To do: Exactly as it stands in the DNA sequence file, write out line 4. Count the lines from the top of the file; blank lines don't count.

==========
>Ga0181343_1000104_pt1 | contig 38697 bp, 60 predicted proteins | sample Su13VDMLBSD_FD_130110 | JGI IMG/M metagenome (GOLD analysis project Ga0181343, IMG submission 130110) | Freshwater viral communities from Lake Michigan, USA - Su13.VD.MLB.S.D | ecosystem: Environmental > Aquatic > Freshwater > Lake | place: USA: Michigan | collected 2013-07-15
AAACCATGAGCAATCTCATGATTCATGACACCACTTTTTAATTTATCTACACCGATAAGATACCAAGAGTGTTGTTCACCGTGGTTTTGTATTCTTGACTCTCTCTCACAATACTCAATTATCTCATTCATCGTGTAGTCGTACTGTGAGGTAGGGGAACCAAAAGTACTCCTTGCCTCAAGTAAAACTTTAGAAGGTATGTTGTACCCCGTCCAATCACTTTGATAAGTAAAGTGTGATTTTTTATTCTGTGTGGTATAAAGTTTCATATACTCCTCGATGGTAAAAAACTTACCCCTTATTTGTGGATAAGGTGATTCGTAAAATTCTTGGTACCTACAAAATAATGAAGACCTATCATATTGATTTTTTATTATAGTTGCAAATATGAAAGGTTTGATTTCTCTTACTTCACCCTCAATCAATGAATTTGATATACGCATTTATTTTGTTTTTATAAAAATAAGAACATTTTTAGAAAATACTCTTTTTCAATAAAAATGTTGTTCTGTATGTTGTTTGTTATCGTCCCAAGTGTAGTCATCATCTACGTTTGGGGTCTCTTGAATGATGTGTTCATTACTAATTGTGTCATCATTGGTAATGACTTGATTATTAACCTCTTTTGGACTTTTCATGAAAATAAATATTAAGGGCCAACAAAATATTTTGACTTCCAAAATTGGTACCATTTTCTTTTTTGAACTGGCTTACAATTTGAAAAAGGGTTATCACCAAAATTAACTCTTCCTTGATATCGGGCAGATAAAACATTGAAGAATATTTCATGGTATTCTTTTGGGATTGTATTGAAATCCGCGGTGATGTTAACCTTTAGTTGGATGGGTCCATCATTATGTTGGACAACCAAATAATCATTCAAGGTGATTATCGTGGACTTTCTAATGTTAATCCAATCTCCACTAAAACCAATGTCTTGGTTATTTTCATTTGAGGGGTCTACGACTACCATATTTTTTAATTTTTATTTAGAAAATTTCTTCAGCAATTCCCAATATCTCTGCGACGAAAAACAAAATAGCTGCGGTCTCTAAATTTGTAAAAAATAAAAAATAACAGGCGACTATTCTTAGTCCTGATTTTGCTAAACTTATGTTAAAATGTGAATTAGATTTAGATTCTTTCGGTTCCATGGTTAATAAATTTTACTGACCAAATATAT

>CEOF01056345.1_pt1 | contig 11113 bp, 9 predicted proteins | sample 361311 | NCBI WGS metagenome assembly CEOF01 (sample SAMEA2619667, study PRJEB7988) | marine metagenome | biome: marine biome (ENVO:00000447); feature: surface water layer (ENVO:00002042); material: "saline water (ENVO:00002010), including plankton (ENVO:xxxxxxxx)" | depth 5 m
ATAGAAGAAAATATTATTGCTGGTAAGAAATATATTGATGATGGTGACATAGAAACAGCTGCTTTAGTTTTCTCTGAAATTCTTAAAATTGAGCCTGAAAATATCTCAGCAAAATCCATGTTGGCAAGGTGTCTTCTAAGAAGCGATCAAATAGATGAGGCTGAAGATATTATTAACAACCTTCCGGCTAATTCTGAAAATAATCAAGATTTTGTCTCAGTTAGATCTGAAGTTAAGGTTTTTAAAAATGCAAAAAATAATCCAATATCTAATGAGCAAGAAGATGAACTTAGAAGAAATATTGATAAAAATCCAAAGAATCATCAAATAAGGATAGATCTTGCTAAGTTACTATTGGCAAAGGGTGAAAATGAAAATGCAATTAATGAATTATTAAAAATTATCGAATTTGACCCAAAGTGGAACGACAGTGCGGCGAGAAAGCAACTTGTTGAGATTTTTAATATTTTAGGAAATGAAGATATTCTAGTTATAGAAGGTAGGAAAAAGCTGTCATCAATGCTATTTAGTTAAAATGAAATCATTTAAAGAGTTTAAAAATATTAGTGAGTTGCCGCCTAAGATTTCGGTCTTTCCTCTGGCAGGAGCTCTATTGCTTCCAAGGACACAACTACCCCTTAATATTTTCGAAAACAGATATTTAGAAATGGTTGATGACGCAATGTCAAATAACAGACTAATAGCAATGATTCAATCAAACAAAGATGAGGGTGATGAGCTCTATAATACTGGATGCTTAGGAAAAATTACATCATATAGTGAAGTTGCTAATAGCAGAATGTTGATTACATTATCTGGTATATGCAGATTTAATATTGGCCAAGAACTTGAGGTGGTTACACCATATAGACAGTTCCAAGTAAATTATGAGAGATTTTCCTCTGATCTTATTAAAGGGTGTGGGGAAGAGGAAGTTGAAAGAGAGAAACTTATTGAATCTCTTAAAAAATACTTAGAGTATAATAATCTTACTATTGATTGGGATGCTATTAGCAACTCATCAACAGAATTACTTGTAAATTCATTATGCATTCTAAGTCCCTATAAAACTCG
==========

ATAGAAGAAAATATTATTGCTGGTAAGAAATATATTGATGATGGTGACATAGAAACAGCTGCTTTAGTTTTCTCTGAAATTCTTAAAATTGAGCCTGAAAATATCTCAGCAAAATCCATGTTGGCAAGGTGTCTTCTAAGAAGCGATCAAATAGATGAGGCTGAAGATATTATTAACAACCTTCCGGCTAATTCTGAAAATAATCAAGATTTTGTCTCAGTTAGATCTGAAGTTAAGGTTTTTAAAAATGCAAAAAATAATCCAATATCTAATGAGCAAGAAGATGAACTTAGAAGAAATATTGATAAAAATCCAAAGAATCATCAAATAAGGATAGATCTTGCTAAGTTACTATTGGCAAAGGGTGAAAATGAAAATGCAATTAATGAATTATTAAAAATTATCGAATTTGACCCAAAGTGGAACGACAGTGCGGCGAGAAAGCAACTTGTTGAGATTTTTAATATTTTAGGAAATGAAGATATTCTAGTTATAGAAGGTAGGAAAAAGCTGTCATCAATGCTATTTAGTTAAAATGAAATCATTTAAAGAGTTTAAAAATATTAGTGAGTTGCCGCCTAAGATTTCGGTCTTTCCTCTGGCAGGAGCTCTATTGCTTCCAAGGACACAACTACCCCTTAATATTTTCGAAAACAGATATTTAGAAATGGTTGATGACGCAATGTCAAATAACAGACTAATAGCAATGATTCAATCAAACAAAGATGAGGGTGATGAGCTCTATAATACTGGATGCTTAGGAAAAATTACATCATATAGTGAAGTTGCTAATAGCAGAATGTTGATTACATTATCTGGTATATGCAGATTTAATATTGGCCAAGAACTTGAGGTGGTTACACCATATAGACAGTTCCAAGTAAATTATGAGAGATTTTCCTCTGATCTTATTAAAGGGTGTGGGGAAGAGGAAGTTGAAAGAGAGAAACTTATTGAATCTCTTAAAAAATACTTAGAGTATAATAATCTTACTATTGATTGGGATGCTATTAGCAACTCATCAACAGAATTACTTGTAAATTCATTATGCATTCTAAGTCCCTATAAAACTCG